Thursday, May 1, 2008

RSD - I have it. What is it?

RSD is the name of the disease that has a hold on me. I felt the need to explain it as I have mentioned it to so many of you. Plus, getting awareness out for this disease is helpful to preventing it from taking hold in some folks who catch it early enough.
It stands for Reflex Sympathetic Dystrophy. There are 2 names for the disease now, CRPS-Chronic Regional Pain Syndrome being the other. Most people tend to use RSD interchangeably. I know I have mentioned it to people ...but I am guessing most people don't really know what it means. You may have heard Paula Abdul, of American Idol fame, mention that she suffers with it. She seems to be the most famous person we have who has said she has this disease from a cheerleading injury years before.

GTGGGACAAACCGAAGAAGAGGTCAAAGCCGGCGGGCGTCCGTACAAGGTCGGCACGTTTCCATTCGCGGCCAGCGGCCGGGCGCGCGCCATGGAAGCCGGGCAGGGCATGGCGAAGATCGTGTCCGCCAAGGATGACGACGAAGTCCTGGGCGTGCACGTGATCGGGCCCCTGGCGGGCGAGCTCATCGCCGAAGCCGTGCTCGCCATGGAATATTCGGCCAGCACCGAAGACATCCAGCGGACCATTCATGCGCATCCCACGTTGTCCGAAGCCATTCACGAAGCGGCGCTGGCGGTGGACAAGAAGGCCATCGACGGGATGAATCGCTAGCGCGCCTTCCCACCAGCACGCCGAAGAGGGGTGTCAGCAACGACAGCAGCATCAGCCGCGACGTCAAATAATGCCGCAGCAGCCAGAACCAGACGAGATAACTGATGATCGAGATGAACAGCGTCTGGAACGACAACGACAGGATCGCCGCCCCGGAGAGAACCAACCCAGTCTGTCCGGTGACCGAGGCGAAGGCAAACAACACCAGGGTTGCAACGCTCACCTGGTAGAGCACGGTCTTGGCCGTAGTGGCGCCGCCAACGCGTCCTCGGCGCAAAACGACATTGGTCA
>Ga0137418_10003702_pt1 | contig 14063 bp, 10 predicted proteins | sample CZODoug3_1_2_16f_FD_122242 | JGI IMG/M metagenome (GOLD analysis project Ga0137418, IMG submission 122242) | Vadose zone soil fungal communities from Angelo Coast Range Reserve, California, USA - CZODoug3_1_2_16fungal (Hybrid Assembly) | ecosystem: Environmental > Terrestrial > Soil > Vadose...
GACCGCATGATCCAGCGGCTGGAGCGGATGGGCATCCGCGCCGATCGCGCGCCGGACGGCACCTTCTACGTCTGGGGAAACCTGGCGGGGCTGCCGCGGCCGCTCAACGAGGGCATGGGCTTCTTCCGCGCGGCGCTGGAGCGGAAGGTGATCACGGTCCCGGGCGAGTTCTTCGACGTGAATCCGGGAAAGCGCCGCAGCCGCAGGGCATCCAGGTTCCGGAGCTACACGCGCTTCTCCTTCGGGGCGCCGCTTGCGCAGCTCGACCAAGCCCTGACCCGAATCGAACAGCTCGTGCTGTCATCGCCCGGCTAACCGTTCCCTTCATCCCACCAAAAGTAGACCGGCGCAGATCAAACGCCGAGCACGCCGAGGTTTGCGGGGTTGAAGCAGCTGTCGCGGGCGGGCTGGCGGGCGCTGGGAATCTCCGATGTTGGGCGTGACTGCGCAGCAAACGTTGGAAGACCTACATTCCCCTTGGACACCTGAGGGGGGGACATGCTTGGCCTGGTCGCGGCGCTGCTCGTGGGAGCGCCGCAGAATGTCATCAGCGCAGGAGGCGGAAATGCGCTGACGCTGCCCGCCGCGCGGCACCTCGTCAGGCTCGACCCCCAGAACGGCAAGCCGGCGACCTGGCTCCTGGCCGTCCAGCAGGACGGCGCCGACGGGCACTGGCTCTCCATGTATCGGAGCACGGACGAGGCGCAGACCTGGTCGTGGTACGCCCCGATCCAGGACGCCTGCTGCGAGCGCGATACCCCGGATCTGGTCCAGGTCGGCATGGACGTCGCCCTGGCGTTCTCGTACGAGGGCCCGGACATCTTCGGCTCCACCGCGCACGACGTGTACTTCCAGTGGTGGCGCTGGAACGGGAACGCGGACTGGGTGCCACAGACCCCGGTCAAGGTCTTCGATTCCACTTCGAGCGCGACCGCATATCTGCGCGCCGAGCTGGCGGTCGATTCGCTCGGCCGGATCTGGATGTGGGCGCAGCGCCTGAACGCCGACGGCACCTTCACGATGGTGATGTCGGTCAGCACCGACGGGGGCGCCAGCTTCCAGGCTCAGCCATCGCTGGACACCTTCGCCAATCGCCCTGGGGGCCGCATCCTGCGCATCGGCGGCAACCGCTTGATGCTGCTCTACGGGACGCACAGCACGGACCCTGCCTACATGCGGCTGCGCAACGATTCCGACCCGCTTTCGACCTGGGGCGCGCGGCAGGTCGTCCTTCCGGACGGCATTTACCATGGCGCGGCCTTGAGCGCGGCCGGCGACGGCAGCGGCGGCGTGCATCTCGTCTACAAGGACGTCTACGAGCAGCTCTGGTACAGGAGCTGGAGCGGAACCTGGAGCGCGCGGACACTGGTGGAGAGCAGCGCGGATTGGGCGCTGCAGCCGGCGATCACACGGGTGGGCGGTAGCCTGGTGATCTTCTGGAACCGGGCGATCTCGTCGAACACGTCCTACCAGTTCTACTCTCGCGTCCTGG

HOW I GOT IT: I was burdened with RSD after simple arthroscopic knee surgery for a meniscus tear. It is through no fault of the surgeon, but more a way that my own body reacted to the surgery. Most people heal in about 4-6 weeks with no issues. My healing after surgery was often going in the wrong direction, with swelling to the extreme, and redness and the inability to even have a sheet touch my leg at the time. I was in physical therapy and working on it several times a week only to have it continue to worsen. In January of 2007 I was diagnosed with RSD after my surgeon referred me to a pain specialist who made the final diagnosis, that I may have RSD for life. It can go into remission but no one knows how or what causes it to go into remission. Anyone who has this is constantly in prayer to have remission come upon them. It is a disease of the nervous system, that the body sets up a pain loop from the brain to the injured area, that never shuts off, even though the extremity may be healed from the surgery. The pain is not imagined pain. It is very real. Some people think because the brain is involved, that it is therefore "all in the head". This is not true...this actually causes physical things to happen to the affected areas causing the pain. There are times when I cannot even have fabric touch my leg or arm, it is that painful.